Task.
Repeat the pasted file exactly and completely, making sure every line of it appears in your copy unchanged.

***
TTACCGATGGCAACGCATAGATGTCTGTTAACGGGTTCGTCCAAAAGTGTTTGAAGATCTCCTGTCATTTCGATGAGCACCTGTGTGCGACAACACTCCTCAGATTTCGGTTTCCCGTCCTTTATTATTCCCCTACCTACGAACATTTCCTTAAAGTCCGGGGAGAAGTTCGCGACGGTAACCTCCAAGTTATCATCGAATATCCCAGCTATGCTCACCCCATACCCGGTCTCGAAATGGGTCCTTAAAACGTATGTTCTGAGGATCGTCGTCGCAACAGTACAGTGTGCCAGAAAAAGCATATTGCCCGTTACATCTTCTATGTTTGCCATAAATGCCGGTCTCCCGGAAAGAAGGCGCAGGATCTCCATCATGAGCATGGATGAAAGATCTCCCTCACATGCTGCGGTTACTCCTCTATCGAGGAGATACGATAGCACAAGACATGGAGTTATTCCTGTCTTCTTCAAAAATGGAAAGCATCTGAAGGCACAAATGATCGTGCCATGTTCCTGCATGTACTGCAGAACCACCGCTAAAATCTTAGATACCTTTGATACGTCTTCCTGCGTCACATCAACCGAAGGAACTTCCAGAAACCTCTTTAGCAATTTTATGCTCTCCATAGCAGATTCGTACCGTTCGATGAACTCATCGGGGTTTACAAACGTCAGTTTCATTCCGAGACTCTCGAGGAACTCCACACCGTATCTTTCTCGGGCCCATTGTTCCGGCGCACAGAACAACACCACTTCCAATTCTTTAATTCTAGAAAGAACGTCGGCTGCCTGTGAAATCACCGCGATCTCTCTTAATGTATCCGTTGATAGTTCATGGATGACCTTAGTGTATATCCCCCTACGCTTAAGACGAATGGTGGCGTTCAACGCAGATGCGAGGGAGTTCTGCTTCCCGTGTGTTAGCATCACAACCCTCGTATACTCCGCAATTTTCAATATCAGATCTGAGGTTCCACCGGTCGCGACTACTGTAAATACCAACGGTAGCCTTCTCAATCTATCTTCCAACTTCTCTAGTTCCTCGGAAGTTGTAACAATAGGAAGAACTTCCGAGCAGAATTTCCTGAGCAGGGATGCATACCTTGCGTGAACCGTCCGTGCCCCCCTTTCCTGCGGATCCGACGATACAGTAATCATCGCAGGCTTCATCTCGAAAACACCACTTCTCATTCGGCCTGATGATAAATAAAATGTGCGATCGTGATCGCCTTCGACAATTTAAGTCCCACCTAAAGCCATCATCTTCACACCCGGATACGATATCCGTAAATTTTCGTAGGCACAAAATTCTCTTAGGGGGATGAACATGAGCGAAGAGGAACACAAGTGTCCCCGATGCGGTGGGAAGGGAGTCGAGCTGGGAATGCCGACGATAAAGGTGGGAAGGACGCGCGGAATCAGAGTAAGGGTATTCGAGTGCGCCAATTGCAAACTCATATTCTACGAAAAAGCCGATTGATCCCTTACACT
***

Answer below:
TTACCGATGGCAACGCATAGATGTCTGTTAACGGGTTCGTCCAAAAGTGTTTGAAGATCTCCTGTCATTTCGATGAGCACCTGTGTGCGACAACACTCCTCAGATTTCGGTTTCCCGTCCTTTATTATTCCCCTACCTACGAACATTTCCTTAAAGTCCGGGGAGAAGTTCGCGACGGTAACCTCCAAGTTATCATCGAATATCCCAGCTATGCTCACCCCATACCCGGTCTCGAAATGGGTCCTTAAAACGTATGTTCTGAGGATCGTCGTCGCAACAGTACAGTGTGCCAGAAAAAGCATATTGCCCGTTACATCTTCTATGTTTGCCATAAATGCCGGTCTCCCGGAAAGAAGGCGCAGGATCTCCATCATGAGCATGGATGAAAGATCTCCCTCACATGCTGCGGTTACTCCTCTATCGAGGAGATACGATAGCACAAGACATGGAGTTATTCCTGTCTTCTTCAAAAATGGAAAGCATCTGAAGGCACAAATGATCGTGCCATGTTCCTGCATGTACTGCAGAACCACCGCTAAAATCTTAGATACCTTTGATACGTCTTCCTGCGTCACATCAACCGAAGGAACTTCCAGAAACCTCTTTAGCAATTTTATGCTCTCCATAGCAGATTCGTACCGTTCGATGAACTCATCGGGGTTTACAAACGTCAGTTTCATTCCGAGACTCTCGAGGAACTCCACACCGTATCTTTCTCGGGCCCATTGTTCCGGCGCACAGAACAACACCACTTCCAATTCTTTAATTCTAGAAAGAACGTCGGCTGCCTGTGAAATCACCGCGATCTCTCTTAATGTATCCGTTGATAGTTCATGGATGACCTTAGTGTATATCCCCCTACGCTTAAGACGAATGGTGGCGTTCAACGCAGATGCGAGGGAGTTCTGCTTCCCGTGTGTTAGCATCACAACCCTCGTATACTCCGCAATTTTCAATATCAGATCTGAGGTTCCACCGGTCGCGACTACTGTAAATACCAACGGTAGCCTTCTCAATCTATCTTCCAACTTCTCTAGTTCCTCGGAAGTTGTAACAATAGGAAGAACTTCCGAGCAGAATTTCCTGAGCAGGGATGCATACCTTGCGTGAACCGTCCGTGCCCCCCTTTCCTGCGGATCCGACGATACAGTAATCATCGCAGGCTTCATCTCGAAAACACCACTTCTCATTCGGCCTGATGATAAATAAAATGTGCGATCGTGATCGCCTTCGACAATTTAAGTCCCACCTAAAGCCATCATCTTCACACCCGGATACGATATCCGTAAATTTTCGTAGGCACAAAATTCTCTTAGGGGGATGAACATGAGCGAAGAGGAACACAAGTGTCCCCGATGCGGTGGGAAGGGAGTCGAGCTGGGAATGCCGACGATAAAGGTGGGAAGGACGCGCGGAATCAGAGTAAGGGTATTCGAGTGCGCCAATTGCAAACTCATATTCTACGAAAAAGCCGATTGATCCCTTACACT